I first stepped foot in Myanmar this past August, 2014, with an arrival at the new Yangon International Airport. The place was pleasant and calmed my nerves a bit, especially after being completely amped trying to scavenge for mint condition US currency in Indonesia the week prior - explanation below. It was great to have some unanticipated comfort right off the bat, after all that I had heard about this country.
It was the perfect storm of creativity and collaboration. In the summer of 2013, a few Hanoi artists got together and firmly decided to rent studio space in a derelict pharmaceutical factory south of Hoan Kiem Lake. This was a quiet place of town, if you can believe it, with the factory and residential areas situated around the French-inspired Pasteur Park.
To escape Balinese island heat there are only a few plausible options to consider: excessive amounts of ice water, laying on your kitchen floor tiles, going into town to one of the few air-conditioned spaces, or traveling to the highlands.
In the summer of 2010, my brother and I slowly made our way through Zagreb and the Dalmatian Coast of Croatia. We were welcomed down this stretch of the Adriatic Sea on a megabus of style and comfort. Throughout its spaciousness however, we did encounter jerking and swerving from the driver and his buddies as they literally lost control of the bus several times as they cat called to almost every woman in sight. It must have been a full moon that night.
There are many traditional silk villages just outside the city of Hanoi, which have been there for hundreds of years. Silk has remained popular throughout this regions history because of its beauty, strength, and mixed nature of breathability and insulation for both summer and winter. Traditional Vietnamese clothing was often made of silk and these garments continue to be popular today.
I was troubled right when it pulled up. The screech and surprising effectiveness of its break pads. The all too functioning accordion doors as they made their sudden opening crack. It was decrepit, but also striving towards its full potential. This was my mini-bus. It was going from the New Territories region in Hong Kong to the red line MRT, where I would eventually find my way home (a plush 15 person dormitory room with a frequent lack of oxygen).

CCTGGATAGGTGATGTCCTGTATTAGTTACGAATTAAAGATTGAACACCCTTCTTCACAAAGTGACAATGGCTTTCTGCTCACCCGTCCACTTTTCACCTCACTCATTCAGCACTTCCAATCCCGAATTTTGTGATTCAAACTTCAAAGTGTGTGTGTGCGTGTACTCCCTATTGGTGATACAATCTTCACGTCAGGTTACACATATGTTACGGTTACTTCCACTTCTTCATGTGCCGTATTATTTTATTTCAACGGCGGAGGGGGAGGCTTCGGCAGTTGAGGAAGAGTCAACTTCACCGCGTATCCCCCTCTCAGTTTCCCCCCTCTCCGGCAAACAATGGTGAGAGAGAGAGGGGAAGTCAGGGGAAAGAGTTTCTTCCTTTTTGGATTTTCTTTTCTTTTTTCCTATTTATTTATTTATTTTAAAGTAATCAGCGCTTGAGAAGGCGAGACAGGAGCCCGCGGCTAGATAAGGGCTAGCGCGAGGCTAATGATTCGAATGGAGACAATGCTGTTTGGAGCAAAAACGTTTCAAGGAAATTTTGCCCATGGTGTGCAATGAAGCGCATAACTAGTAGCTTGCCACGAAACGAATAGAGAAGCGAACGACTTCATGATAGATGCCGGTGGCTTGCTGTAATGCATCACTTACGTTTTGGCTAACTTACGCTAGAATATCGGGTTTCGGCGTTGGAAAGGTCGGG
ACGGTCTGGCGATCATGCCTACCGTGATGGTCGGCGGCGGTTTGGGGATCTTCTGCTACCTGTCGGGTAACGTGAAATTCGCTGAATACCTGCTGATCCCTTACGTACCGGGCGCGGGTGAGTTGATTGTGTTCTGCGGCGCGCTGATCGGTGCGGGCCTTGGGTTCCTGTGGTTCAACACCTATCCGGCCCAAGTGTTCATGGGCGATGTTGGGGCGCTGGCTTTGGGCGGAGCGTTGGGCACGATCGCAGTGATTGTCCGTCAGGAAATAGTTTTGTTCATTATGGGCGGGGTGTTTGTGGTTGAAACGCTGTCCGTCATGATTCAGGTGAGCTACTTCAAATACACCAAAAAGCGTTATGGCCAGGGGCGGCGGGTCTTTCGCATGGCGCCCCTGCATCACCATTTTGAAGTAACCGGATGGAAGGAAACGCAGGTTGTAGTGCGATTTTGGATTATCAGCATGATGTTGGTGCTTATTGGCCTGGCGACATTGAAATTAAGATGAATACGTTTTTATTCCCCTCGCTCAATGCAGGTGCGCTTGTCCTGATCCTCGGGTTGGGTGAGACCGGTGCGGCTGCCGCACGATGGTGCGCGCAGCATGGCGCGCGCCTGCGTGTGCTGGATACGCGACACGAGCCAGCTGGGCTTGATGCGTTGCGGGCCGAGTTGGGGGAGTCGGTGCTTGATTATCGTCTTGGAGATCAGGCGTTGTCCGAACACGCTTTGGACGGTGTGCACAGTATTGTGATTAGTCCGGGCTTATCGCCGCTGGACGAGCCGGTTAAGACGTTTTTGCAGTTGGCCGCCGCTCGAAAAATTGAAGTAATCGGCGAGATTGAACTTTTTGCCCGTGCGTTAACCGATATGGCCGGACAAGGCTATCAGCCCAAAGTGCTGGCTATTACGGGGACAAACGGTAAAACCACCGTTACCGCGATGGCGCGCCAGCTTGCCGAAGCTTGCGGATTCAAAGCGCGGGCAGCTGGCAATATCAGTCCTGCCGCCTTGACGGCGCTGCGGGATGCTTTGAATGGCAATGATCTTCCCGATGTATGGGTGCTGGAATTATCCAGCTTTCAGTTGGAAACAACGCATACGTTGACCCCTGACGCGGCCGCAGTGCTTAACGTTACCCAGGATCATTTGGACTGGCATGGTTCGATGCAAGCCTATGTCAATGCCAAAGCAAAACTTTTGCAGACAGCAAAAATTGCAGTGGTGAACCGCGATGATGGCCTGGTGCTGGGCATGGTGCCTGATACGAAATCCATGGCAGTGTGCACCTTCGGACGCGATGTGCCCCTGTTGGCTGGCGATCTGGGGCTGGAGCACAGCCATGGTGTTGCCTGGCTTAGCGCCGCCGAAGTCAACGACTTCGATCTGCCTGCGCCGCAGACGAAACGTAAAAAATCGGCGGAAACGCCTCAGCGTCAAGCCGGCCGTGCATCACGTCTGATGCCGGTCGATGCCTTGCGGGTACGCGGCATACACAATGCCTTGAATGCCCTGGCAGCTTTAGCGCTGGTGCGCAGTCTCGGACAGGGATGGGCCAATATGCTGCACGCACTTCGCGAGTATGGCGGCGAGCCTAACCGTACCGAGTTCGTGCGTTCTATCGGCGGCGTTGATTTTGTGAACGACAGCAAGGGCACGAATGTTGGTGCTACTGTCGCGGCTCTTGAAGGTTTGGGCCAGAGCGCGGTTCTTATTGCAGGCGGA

Asia has simply the most exciting street food around. Color, diversity, taste, cost - All to the maximum potential. Maybe all the small meals per day keeps the population thin, or maybe it is just because all of the available food is actually 'real food'. Ya know, the kind of edible matter that you can instinctively describe without inserting processing jargon.
Hanoi. Beautiful, green, charming, well designed, oh and did I mention the overabundance of astounding street food? This place is actually* relaxing even though it has the real city grit.
Happy Chinese New Year everyone (Snake). This week has been filled with food, friends and time away from normal actionable items, including this blog. It has focused everyone in the country of Vietnam on the essentials, the simple life. It makes you realize that a tradition so long lasting must have significance and importance, in life.
Today we left at a reasonable hour. 8am. Hopped in Cartier’s taxi cab with Amin as translator. Direction – Kulaa. Main goal was to propose to the chief of the village that we would like to implement a drinking water system for their 80 households. We showed them the tests we had sampled and found bacteria in.
Yesterday we visited the villages of Chani and kagbarasche. They had systems already implemented by Community Water solutions. This was our chance to see how they held up, how their dugout water was situated and how the village life was. It proved to be an interesting ride throughout the day.
We roll the bus through the busy town center. Everything is incredibly low, but also intensely busy. Nothing reaches more than three stories, but there is not an empty patch of ground to be found. We are noticeably some of the only foreigners in this northern city of Ghana.
After being told a few different things in the immigration visa line by different officials and forgetful airline stewards, I got accepted into the country. Now to start learning what community water solutions is all about!
So tomorrow morning at 4 AM I will start my journey to Ghana. I am bringing a backpack. This will soon hold my belongings for the next few months. I am dusting off the old travel shoes which have somehow eluded me for a year and a half.